The peace statue(middle picture) had meaningfully sculpted gestures. The right hand pointing upwards indicating the atomic bomb and left hand held up horizontally symbolising balance and peace. His eyes shut and crossed right leg indicates meditation, conveying silence to the victims. Lastly, the grounded left leg implies readiness to rescue victims.
Then we started pointing out all the beautiful autumn trees which got Kak Nabillah explaining to us about urban planning that must have taken place before the park was put together. It’s amazing how all the trees and bushes there were planted and manicured to complement all the monuments.
The Singaporean delegates with the travel agent in Nagasaki.
The next highlight of the trip was the homestay. We were informed before the trip that the hosts were Japanese Muslims, so we did not have to worry about our dietary requirements and prayer times. However, during the journey to our hotel in Nagasaki, we were told that the organisers could not find any Muslims hosts. I felt really anxious.
When I arrived at my homestay, I got to know that my host family barely knew anything about Islam. I tried my best to share with them about Islam and was very careful with my choice of words, lest they misunderstand and their view of Islam might be affected negatively. It was especially difficult for me to explain because my host has a poor grasp of the English language and so, I had to rely heavily on Google translate. I shared with them regarding what is permissible for us Muslims to consume and what is not. I emphasized that pork and alcohol is haram.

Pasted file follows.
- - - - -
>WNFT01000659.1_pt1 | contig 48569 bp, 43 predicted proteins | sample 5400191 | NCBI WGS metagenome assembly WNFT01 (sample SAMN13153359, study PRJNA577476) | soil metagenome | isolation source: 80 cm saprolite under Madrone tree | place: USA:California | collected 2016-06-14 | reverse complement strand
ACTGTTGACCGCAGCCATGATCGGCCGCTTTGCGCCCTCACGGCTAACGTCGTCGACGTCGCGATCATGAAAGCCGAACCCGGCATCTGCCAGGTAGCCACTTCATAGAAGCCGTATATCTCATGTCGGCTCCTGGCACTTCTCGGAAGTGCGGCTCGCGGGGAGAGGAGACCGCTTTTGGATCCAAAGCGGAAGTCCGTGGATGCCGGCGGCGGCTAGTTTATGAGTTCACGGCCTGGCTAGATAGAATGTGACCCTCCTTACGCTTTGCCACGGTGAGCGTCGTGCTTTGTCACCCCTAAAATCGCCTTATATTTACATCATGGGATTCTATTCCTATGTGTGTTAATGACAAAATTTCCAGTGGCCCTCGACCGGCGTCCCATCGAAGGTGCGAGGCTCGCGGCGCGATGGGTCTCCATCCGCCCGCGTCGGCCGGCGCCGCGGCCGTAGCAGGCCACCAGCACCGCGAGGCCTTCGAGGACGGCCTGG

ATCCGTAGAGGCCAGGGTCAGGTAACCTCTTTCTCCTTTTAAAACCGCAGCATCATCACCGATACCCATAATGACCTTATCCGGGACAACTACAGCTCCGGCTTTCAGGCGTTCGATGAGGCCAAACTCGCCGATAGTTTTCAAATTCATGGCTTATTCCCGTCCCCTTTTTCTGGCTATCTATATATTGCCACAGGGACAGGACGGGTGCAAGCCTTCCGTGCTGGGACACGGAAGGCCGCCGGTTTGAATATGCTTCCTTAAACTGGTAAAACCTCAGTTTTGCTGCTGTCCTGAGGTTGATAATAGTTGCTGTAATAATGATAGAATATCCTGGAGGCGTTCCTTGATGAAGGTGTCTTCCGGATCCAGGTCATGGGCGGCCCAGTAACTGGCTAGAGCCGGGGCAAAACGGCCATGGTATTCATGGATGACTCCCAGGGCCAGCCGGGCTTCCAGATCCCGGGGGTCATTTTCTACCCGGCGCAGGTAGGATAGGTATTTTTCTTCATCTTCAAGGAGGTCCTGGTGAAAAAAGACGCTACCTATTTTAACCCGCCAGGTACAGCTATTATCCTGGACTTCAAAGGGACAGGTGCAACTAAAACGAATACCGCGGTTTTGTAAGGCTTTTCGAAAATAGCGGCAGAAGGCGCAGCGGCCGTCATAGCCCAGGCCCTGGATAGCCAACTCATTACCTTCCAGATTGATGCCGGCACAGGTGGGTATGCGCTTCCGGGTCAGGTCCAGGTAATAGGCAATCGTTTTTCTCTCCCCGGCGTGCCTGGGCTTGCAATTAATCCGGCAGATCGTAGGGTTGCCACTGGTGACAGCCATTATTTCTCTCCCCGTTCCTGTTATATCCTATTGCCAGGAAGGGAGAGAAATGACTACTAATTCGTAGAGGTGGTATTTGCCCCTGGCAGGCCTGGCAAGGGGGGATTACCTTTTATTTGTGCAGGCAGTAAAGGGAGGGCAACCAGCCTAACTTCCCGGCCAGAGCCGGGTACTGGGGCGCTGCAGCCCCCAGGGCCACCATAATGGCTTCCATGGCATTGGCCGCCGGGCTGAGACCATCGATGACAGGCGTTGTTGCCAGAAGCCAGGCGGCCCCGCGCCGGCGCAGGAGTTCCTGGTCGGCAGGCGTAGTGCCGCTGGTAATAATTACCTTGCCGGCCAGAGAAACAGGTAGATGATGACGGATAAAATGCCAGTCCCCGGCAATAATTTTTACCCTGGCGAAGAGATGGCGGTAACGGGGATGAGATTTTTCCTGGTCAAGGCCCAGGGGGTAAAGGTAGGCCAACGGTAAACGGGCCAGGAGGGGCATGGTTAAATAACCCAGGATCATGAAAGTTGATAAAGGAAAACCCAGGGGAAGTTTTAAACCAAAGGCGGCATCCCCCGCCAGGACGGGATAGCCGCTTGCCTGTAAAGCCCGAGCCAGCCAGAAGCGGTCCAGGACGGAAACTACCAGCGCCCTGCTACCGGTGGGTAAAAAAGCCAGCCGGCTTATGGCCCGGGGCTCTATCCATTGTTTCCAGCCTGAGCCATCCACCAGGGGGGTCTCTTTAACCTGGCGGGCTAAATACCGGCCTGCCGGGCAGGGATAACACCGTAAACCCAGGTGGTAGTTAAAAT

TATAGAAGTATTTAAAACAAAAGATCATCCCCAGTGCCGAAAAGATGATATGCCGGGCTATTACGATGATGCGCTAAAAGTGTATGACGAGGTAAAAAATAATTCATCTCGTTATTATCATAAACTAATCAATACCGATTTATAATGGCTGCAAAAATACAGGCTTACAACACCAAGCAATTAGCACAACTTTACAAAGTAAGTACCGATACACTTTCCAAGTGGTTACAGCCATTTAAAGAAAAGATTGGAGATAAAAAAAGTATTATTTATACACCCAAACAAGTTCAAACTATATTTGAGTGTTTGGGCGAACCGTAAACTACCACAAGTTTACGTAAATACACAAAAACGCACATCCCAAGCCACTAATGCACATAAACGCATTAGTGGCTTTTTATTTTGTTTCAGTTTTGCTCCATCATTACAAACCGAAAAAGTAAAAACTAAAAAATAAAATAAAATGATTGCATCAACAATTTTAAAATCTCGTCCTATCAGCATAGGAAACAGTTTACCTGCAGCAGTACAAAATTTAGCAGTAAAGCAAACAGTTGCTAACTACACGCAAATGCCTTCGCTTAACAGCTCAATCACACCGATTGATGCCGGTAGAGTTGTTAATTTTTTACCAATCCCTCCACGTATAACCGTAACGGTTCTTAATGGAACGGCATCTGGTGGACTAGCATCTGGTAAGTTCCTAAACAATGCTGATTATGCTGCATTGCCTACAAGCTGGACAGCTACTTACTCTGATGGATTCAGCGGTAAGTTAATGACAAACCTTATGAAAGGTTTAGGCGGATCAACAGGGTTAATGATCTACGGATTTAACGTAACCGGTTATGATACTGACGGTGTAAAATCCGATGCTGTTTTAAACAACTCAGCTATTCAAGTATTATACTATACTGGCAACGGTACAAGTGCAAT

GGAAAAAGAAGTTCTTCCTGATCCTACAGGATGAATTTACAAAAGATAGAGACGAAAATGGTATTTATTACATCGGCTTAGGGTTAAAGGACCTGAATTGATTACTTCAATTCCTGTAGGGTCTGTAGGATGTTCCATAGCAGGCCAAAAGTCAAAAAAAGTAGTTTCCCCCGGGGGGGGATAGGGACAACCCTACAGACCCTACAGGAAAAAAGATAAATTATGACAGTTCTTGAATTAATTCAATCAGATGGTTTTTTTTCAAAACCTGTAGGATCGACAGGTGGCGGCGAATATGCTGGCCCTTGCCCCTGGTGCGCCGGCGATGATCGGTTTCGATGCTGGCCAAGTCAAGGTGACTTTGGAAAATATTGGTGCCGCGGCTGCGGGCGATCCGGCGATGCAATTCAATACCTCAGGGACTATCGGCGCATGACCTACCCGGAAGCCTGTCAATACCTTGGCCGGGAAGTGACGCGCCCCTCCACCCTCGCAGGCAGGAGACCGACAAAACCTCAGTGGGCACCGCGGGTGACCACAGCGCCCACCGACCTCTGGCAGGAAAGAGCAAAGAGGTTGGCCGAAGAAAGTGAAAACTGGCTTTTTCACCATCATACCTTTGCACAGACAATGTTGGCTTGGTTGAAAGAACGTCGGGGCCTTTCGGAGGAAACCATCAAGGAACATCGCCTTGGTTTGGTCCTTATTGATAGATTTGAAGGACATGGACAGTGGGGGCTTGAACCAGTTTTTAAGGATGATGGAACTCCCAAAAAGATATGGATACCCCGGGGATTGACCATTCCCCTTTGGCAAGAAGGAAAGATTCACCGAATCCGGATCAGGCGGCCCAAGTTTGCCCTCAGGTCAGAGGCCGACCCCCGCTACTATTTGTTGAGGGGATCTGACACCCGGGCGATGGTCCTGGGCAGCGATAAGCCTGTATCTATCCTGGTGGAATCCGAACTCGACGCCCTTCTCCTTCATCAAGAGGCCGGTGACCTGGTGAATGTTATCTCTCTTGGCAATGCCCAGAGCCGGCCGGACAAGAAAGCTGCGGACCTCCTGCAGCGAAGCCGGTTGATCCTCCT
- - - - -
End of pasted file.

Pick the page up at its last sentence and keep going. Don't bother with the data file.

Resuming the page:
My host family consists of 7 members, the father, mother, 3 sons, grandmother and the cat. Throughout the homestay, I managed to communicate a lot with the mother, Mrs Naomi Nakamura. Amongst the topics that we talked about was school.
Mrs Nakamura was appalled when I told her that my school starts at 7.30AM and ends at 3PM. “What do you do for the rest of the day then? Japanese students go to school at 8AM and come home at 7PM.” My impression of the Japanese being constantly busy was affirmed. I observed that Japanese families are closely-knitted and I wonder how do they juggle family and their intense work and school schedule. Perhaps the effects of living while placing dominance on work has led to Japan’s ageing population.